I then considered a final (also American) study by J. Houtz et. al., conducted in 1994, entitled ‘Personality Type, Creativity, and Classroom Teaching Style in Student Teachers’ ( The Journal of Classroom Interaction, Vol. 29, No. 2 (1994), pp. 21-26). The authors began sensibly with a warning: “that there is an “ideal” personality for a profession as diverse or complex as teaching is not realistic”. The study only included a small sample of 46 student teachers (rather than experienced professionals), yet there were some interesting points for discussion:

  • Consistent with research on the creative personality (Delias & Gaier, 1970; Martindale, 1989), among these student teachers the ability to postpone judgment or be open to a wider array of external stimulation appears to correlate with the ability to generate more ideas [in teaching] and ideas which are unusual or original
  • If teachers, student teachers, or others were to have  good knowledge of their own personality and how their  individual strengths and weaknesses could manifest themselves, then problem solving [in the classroom] might be easier.


My overriding conclusion from my short study of the impact of personality in the classroom has to be that it is a red herring, Not only are there issues of definition and measurement (the major issues being that  is impossible to define ‘personality’ effectively, and measuring its impact can say more about the observer than the teacher), but for me the overriding problem is that an effective teacher ‘personality’ cannot be separated from other aspects that lead to improved student outcomes. A teacher’s demonstration of  ‘quality instruction’ and  ‘professional behaviour’ perhaps involves some element of harnessing an innate personality type, but a teacher’s training, experience, support systems and a myriad of other things must also be involved.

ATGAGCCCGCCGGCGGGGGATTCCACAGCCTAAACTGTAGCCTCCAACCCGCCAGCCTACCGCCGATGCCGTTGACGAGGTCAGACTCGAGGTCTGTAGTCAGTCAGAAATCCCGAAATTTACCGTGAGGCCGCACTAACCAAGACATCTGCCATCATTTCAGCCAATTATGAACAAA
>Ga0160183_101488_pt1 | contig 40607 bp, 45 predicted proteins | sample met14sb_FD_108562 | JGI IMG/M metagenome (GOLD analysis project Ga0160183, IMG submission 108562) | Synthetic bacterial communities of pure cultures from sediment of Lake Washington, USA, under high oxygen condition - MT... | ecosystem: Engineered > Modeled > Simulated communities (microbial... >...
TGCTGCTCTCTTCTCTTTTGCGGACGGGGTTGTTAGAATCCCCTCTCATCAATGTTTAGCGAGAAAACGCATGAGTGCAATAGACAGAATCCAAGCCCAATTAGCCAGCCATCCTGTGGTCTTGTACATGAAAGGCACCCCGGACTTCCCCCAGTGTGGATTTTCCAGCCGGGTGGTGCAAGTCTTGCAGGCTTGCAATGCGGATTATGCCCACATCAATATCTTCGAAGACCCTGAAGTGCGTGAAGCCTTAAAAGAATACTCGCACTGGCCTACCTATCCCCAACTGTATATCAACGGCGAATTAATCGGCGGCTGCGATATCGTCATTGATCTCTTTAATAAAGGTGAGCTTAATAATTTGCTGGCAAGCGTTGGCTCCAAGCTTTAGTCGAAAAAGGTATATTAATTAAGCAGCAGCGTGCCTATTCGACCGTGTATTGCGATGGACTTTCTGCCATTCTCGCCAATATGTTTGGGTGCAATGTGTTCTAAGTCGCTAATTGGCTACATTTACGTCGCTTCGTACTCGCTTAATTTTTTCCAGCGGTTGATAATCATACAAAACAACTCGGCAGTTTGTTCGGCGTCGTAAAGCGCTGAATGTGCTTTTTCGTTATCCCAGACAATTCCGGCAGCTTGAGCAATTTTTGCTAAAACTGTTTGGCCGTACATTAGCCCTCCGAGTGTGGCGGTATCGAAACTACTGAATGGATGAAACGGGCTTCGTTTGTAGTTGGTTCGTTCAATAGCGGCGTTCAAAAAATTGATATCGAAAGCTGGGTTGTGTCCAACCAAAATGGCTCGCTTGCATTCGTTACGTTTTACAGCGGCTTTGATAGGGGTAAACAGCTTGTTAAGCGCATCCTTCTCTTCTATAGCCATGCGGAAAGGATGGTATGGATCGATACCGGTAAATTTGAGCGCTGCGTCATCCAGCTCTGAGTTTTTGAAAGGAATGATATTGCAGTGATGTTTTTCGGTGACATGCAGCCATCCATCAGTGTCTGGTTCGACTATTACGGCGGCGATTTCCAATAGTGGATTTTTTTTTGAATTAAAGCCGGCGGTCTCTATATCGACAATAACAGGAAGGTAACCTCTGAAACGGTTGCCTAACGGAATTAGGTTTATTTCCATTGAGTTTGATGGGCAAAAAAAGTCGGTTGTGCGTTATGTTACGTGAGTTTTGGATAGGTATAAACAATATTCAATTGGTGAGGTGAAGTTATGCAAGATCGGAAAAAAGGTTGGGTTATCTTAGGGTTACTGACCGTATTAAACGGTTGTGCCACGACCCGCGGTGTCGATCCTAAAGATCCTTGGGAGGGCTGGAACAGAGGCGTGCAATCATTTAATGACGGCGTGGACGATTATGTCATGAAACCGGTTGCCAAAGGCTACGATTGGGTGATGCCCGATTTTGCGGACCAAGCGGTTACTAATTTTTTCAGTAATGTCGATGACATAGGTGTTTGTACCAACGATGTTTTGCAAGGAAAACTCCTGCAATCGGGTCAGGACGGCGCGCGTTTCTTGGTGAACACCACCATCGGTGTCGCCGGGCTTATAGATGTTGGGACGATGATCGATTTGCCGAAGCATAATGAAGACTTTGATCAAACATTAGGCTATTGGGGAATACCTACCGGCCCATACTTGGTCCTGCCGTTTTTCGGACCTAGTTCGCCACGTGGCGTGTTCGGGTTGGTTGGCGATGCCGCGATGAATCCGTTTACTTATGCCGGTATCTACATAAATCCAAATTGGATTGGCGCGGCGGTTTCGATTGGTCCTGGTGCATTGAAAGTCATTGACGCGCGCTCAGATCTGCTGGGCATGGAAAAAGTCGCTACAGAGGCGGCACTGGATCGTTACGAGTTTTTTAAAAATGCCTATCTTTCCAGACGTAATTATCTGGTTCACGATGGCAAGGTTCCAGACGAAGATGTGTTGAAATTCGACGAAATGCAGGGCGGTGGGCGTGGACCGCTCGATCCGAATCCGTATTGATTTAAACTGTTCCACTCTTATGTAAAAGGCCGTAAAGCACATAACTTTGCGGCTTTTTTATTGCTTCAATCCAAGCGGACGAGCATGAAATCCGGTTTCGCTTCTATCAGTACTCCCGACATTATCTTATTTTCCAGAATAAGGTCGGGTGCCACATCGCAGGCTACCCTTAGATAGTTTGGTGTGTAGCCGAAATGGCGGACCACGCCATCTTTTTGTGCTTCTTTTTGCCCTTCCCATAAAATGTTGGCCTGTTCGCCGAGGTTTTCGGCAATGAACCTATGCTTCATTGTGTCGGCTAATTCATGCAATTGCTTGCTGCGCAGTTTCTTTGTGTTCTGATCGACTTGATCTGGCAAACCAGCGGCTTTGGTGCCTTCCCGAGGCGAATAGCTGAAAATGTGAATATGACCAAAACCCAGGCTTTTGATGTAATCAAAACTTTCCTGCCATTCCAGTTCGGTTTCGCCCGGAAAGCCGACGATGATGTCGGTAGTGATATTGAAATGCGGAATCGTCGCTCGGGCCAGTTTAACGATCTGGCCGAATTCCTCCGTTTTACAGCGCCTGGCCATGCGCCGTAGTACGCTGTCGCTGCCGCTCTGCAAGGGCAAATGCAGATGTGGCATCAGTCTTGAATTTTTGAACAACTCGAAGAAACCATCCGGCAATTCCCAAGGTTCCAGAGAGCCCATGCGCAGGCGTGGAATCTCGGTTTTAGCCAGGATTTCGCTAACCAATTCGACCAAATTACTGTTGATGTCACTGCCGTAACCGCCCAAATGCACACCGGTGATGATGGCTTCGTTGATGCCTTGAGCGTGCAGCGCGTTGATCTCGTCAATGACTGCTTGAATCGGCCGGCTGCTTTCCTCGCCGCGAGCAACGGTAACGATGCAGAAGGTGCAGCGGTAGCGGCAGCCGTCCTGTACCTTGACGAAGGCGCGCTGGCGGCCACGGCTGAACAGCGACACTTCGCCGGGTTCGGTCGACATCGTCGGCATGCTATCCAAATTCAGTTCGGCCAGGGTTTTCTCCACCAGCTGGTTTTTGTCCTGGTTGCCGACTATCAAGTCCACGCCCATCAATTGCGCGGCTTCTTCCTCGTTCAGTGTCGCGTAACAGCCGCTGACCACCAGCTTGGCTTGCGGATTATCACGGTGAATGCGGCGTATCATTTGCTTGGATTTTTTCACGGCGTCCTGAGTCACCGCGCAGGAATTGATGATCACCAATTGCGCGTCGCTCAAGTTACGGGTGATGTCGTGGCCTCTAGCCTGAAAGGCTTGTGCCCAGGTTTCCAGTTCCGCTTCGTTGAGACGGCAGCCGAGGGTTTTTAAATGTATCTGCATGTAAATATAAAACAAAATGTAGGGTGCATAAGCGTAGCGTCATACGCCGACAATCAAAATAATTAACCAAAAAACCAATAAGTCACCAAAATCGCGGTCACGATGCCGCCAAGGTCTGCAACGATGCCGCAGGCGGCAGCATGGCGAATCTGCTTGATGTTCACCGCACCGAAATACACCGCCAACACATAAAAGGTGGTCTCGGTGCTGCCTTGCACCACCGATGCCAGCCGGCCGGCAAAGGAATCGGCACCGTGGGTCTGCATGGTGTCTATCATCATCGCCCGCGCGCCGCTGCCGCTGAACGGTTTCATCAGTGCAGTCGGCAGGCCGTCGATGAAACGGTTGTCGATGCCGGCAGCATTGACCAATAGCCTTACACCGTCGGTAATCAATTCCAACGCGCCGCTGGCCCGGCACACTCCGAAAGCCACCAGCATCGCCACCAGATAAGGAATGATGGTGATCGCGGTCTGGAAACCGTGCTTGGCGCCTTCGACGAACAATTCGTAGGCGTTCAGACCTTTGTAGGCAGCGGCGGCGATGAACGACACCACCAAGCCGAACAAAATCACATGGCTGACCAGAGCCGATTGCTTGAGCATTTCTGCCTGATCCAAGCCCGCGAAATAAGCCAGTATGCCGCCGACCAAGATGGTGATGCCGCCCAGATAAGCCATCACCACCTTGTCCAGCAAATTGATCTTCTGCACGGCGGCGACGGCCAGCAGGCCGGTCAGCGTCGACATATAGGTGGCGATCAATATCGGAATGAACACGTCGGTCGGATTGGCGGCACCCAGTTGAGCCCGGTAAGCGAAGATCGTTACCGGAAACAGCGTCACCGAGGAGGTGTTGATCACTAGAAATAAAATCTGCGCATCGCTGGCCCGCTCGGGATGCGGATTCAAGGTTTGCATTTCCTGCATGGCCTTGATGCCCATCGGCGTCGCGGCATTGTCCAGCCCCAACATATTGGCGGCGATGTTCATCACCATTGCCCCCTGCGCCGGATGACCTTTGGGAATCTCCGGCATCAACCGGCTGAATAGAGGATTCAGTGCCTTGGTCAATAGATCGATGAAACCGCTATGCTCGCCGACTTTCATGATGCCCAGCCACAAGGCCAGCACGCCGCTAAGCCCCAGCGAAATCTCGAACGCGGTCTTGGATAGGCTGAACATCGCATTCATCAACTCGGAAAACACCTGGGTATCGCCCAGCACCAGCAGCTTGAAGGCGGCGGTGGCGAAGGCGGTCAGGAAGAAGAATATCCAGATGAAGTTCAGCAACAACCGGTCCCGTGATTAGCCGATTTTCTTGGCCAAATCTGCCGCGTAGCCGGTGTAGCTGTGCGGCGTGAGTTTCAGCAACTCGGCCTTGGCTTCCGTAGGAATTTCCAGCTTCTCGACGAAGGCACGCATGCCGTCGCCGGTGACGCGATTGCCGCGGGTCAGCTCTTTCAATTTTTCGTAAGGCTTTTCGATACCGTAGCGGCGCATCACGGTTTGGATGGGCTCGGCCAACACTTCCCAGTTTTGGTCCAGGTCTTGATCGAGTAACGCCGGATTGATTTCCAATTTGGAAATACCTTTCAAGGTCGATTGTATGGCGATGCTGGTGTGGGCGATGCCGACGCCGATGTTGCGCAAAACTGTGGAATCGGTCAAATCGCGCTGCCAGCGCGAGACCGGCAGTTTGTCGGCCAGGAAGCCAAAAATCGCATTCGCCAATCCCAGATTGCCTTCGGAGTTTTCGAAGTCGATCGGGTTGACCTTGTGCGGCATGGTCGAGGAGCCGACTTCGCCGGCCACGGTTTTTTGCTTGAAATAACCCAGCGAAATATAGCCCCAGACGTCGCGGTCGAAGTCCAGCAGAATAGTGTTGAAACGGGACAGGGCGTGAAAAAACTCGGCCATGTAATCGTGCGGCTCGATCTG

Yet there may be something to take away from these studies on personality. Houtz et al. noted in their study, teachers were not always ‘self-aware’, and colleagues and students often had a different, and often ‘more accurate’ (so far as that can be established) idea about their personalities. If, for example, someone mentions being calmer at certain points in a lesson, or more passionate, and if being calmer or more passionate will actually improve my teaching practice, then I shall seek to be mindful of that.

And that’s what I shall do. Keep ‘being calm’ or ‘being passionate’ as a tool to use, among all of the others that I have collected in my Teacher Toolkit, to be brought out at the appropriate time and place.